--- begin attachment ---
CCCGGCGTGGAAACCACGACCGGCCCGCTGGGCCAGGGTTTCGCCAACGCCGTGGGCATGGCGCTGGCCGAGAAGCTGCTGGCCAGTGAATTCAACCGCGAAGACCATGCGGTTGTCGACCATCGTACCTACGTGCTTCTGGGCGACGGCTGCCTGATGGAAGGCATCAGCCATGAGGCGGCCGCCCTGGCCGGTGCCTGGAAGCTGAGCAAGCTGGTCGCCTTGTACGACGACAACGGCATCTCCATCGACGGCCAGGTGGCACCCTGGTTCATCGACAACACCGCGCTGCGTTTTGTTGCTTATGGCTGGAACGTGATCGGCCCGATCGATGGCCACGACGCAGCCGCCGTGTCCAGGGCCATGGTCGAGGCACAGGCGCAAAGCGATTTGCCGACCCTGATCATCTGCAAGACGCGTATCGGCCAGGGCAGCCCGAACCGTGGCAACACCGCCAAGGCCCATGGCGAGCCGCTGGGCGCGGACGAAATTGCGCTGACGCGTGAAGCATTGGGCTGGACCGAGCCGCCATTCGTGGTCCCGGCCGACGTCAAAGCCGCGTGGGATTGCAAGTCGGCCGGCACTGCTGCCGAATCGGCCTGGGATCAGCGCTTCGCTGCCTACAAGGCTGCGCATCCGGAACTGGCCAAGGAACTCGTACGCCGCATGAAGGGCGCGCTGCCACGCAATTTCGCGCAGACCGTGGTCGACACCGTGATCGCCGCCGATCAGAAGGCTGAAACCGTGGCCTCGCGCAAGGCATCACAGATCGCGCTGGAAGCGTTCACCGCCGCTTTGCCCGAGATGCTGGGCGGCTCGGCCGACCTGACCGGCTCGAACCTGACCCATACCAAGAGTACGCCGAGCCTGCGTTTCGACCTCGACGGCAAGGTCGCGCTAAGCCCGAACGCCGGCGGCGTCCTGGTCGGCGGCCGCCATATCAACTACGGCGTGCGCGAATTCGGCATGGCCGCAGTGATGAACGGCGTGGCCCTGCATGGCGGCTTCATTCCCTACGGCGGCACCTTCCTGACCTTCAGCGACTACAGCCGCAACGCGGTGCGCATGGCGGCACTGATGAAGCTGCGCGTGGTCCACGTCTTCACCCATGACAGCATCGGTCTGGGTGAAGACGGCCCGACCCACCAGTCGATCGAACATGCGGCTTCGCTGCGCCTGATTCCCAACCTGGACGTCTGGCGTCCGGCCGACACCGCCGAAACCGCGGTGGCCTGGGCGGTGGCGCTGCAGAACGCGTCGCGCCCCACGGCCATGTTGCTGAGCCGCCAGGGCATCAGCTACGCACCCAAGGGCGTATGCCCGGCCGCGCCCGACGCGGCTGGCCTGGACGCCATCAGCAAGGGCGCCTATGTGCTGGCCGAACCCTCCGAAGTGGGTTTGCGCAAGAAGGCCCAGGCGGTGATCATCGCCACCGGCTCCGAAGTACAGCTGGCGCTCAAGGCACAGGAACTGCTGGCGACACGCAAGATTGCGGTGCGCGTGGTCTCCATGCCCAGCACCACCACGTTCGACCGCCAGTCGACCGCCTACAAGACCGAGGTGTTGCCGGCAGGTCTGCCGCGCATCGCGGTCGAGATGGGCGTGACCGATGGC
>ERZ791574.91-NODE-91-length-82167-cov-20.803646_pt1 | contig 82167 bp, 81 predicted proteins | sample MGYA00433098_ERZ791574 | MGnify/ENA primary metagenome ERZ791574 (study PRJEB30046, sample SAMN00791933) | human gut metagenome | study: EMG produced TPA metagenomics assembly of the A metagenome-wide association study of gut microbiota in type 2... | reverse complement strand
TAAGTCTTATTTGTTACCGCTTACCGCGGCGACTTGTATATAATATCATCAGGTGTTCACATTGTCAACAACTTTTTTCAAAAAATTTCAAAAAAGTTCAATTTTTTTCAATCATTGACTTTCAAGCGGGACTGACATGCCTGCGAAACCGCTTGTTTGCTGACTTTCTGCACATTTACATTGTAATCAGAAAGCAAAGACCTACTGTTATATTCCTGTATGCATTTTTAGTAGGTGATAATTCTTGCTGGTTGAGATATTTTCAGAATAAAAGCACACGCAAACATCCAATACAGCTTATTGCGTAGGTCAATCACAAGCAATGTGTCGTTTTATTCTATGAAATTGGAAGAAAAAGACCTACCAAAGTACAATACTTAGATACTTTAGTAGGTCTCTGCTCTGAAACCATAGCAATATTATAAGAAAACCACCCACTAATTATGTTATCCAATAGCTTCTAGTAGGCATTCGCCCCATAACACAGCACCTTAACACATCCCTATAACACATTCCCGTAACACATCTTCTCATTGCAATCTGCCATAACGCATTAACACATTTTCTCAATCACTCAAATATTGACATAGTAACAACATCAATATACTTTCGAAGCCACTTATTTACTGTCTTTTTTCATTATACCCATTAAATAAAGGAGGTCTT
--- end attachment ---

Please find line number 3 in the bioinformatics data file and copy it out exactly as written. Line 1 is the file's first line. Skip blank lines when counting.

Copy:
TAAGTCTTATTTGTTACCGCTTACCGCGGCGACTTGTATATAATATCATCAGGTGTTCACATTGTCAACAACTTTTTTCAAAAAATTTCAAAAAAGTTCAATTTTTTTCAATCATTGACTTTCAAGCGGGACTGACATGCCTGCGAAACCGCTTGTTTGCTGACTTTCTGCACATTTACATTGTAATCAGAAAGCAAAGACCTACTGTTATATTCCTGTATGCATTTTTAGTAGGTGATAATTCTTGCTGGTTGAGATATTTTCAGAATAAAAGCACACGCAAACATCCAATACAGCTTATTGCGTAGGTCAATCACAAGCAATGTGTCGTTTTATTCTATGAAATTGGAAGAAAAAGACCTACCAAAGTACAATACTTAGATACTTTAGTAGGTCTCTGCTCTGAAACCATAGCAATATTATAAGAAAACCACCCACTAATTATGTTATCCAATAGCTTCTAGTAGGCATTCGCCCCATAACACAGCACCTTAACACATCCCTATAACACATTCCCGTAACACATCTTCTCATTGCAATCTGCCATAACGCATTAACACATTTTCTCAATCACTCAAATATTGACATAGTAACAACATCAATATACTTTCGAAGCCACTTATTTACTGTCTTTTTTCATTATACCCATTAAATAAAGGAGGTCTT